Go to the Subjects section
Go to the Research section
Go to the Staff and students section
Go to the About section
Go to the Virtual tour section
Department of Social Sciences
Faculty of Humanities and Social Sciences
+44 (0)1865 483760
Understanding the repertoire of hunting techniques used by traditional peoples in tropical forests is crucial for recognizing the role of traditional knowledge in hunting activities, as well as assessing the impact of harvests on game species. We describe the hunting techniques used across Amazonia by Indigenous and non-Indigenous peoples for hunting yellow-footed tortoises (Chelonoidis denticulatus), one of the most consumed species in the biome. We interviewed 178 local people in 25 communities living in seven study areas in the Peruvian and Brazilian Amazon. We used a Principal Coordinate Analysis (PCoA) and Analysis of Similarity (ANOSIM) to compare the hunting techniques between ethnic groups and the ages of the interviewees. Four different techniques were reported: (1) trapping with bait (46%; n = 122); (2) hunting with dogs (35%; n = 92); (3) active searching (14 %; n = 37); and (4) visiting fruiting trees (5%; n = 14). Trapping with bait was alleged to be the most cost-effective technique by 67% of the interviewees. Among the baits used, 93% involved the use of wild species as rotten meat. Hunting with dogs was also frequently cited and involved eight different methods of training. The hunting techniques recorded were not significantly different among ethnic groups or generations. The consonance among the technique repertoire likely reflects a shared knowledge still in use across different cultural groups. There is a potential for applying the hunting techniques to large scale community-based monitoring and management programs, but the impact on additional species affected, such as species intentionally captured to be used as bait, should be considered. Local assessments and community-based management plans that incorporate traditional ecological knowledge are recommended to guarantee the maintenance of livelihoods and ensure the species' conservation in Amazonia.
Seizures of hundreds of jaguar heads and canines in Central and South America from 2014 to 2018 resulted in worldwide media coverage suggesting that wildlife traffickers are trading jaguar body parts as substitutes for tiger parts to satisfy the demand for traditional Asian medicine. We compiled a data set of >1000 seized wild cats (jaguar [Panthera onca], puma [Puma concolor], and ocelot [Leopardus pardalis]) from 19 Central and South American countries and China. We ran generalized additive mixed models to detect trends in wild-cat seizures from 2012 to 2018 and assess the effects of socioeconomic factors of source countries and between those countries and China on the number of wild cats seized. Jaguar seizures increased over time, and most of the seized jaguar pieces were canines (1991 of 2117). Around 34% (32 of 93) of the jaguar-part seizure reports were linked with China, and these seizures contained 14-fold more individuals than those intended for domestic markets. Source countries with relatively high levels of corruption and Chinese private investment and low income per capita had 10-50 times more jaguar seizures than the remaining sampled countries. The number of Chinese residents in Central and South America was not significantly related to the number of jaguars seized. No socioeconomic factors influenced the seizures of puma and ocelots. Legal market chains may provide structure for the illegal chain; thus, the influx of illegal jaguar products is potentially a side effect of the economic partnership between Central and South American countries and China. Poverty and high levels of corruption in the source countries may motivate local people to engage in illegal activities and contribute to the growth of this trade. Supply-side interventions to curb this threat to Neotropical wild cats may include improved training for officials and promotion of governance and the value of protecting these animals to local people.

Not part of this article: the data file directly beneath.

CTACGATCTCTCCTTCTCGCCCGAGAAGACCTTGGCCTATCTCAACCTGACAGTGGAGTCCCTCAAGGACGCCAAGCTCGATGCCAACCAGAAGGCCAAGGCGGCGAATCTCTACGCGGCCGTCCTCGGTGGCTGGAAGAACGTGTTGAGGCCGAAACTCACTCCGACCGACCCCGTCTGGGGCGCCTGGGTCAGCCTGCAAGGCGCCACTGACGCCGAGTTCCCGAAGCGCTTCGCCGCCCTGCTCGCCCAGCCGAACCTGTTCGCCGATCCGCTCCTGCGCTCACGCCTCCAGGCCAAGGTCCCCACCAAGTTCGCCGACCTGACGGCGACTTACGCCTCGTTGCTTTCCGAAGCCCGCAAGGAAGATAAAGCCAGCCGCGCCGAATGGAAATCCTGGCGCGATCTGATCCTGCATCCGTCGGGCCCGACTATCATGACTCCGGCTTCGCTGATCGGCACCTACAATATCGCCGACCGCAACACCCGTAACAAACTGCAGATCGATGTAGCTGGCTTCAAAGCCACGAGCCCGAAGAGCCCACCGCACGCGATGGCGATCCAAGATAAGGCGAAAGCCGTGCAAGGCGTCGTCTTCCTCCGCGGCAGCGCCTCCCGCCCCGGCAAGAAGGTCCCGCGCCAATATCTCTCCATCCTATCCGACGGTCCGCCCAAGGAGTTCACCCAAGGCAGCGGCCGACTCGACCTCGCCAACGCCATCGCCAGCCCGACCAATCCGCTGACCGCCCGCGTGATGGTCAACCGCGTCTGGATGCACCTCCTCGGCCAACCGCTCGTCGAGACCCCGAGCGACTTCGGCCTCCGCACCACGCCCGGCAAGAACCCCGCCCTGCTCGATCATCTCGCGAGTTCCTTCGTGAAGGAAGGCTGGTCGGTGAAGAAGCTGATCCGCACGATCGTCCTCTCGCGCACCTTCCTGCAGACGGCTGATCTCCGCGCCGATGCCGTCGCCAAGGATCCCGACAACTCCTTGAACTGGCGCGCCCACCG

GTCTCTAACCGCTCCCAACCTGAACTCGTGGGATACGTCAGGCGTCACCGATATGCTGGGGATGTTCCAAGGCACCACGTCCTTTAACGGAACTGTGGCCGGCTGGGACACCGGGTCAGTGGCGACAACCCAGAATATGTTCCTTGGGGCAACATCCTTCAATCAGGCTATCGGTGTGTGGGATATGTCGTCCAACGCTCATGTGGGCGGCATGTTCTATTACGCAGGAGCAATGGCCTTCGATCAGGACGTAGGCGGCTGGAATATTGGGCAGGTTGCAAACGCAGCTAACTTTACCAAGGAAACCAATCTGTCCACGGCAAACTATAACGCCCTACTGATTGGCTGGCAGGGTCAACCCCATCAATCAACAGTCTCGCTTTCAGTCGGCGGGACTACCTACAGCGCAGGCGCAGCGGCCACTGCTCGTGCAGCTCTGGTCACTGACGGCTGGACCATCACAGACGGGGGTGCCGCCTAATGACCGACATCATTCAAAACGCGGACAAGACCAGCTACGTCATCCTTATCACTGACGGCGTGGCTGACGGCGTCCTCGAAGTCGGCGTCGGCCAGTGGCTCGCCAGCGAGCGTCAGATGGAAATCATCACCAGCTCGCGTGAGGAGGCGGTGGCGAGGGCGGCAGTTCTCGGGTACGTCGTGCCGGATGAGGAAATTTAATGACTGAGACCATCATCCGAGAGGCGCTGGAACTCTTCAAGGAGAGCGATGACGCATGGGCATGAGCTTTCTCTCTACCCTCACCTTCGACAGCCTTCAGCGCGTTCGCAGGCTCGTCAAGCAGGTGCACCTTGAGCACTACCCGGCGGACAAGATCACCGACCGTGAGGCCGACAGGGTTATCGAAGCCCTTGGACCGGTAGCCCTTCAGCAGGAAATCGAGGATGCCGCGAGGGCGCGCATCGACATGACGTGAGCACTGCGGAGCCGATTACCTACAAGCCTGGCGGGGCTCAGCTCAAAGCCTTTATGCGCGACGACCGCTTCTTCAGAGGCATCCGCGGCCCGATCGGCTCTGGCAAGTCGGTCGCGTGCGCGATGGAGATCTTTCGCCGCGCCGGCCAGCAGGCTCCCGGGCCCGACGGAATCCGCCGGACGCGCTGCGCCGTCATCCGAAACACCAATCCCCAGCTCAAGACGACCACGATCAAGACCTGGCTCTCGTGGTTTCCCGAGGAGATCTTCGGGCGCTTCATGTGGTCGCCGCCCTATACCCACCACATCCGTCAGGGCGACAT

Like other nocturnal primates, many species of galago (Galagidae) are phenotypically cryptic, making their taxonomic status difficult to resolve. Recent taxonomic work has disentangled some of the confusion. This has resulted in an increase in the number of recognised galago species. The most widespread galago species, and indeed the most widespread nocturnal primate, is the northern lesser galago (Galago senegalensis) whose geographic range stretches >7,000 km across Africa. Based on morphology, 4 subspecies are currently recognised: G. s. senegalensis, G. s. braccatus, G. s. sotikae and G. s. dunni. We explore geographic and subspecific acoustic variation in G. senegalensis, testing three hypotheses: isolation by distance, genetic basis, and isolation by barrier. There is statistical support for isolation by distance for 2 of 4 call parameters (fundamental frequency and unit length). Geographic distance explains a moderate amount of the acoustic variation. Discriminant function analysis provides some degree of separation of geographic regions and subspecies, but the percentage of misdesignation is high. Despite having (putative) parapatric geographic ranges, the most pronounced acoustic differences are between G. s. senegalensis and G. s. dunni. The findings suggest that the Eastern Rift Valley and Niger River are significant barriers for G. senegalensis. The acoustic structures of the loud calls of 121 individuals from 28 widespread sites are not significantly different. Although this makes it unlikely that additional unrecognised species occur within G. senegalensis at the sites sampled, vast areas of the geographic range remain unsampled. We show that wide-ranging species do not necessarily exhibit large amounts of variation in their vocal repertoire. This pattern may also be present in nocturnal primates with smaller geographic ranges.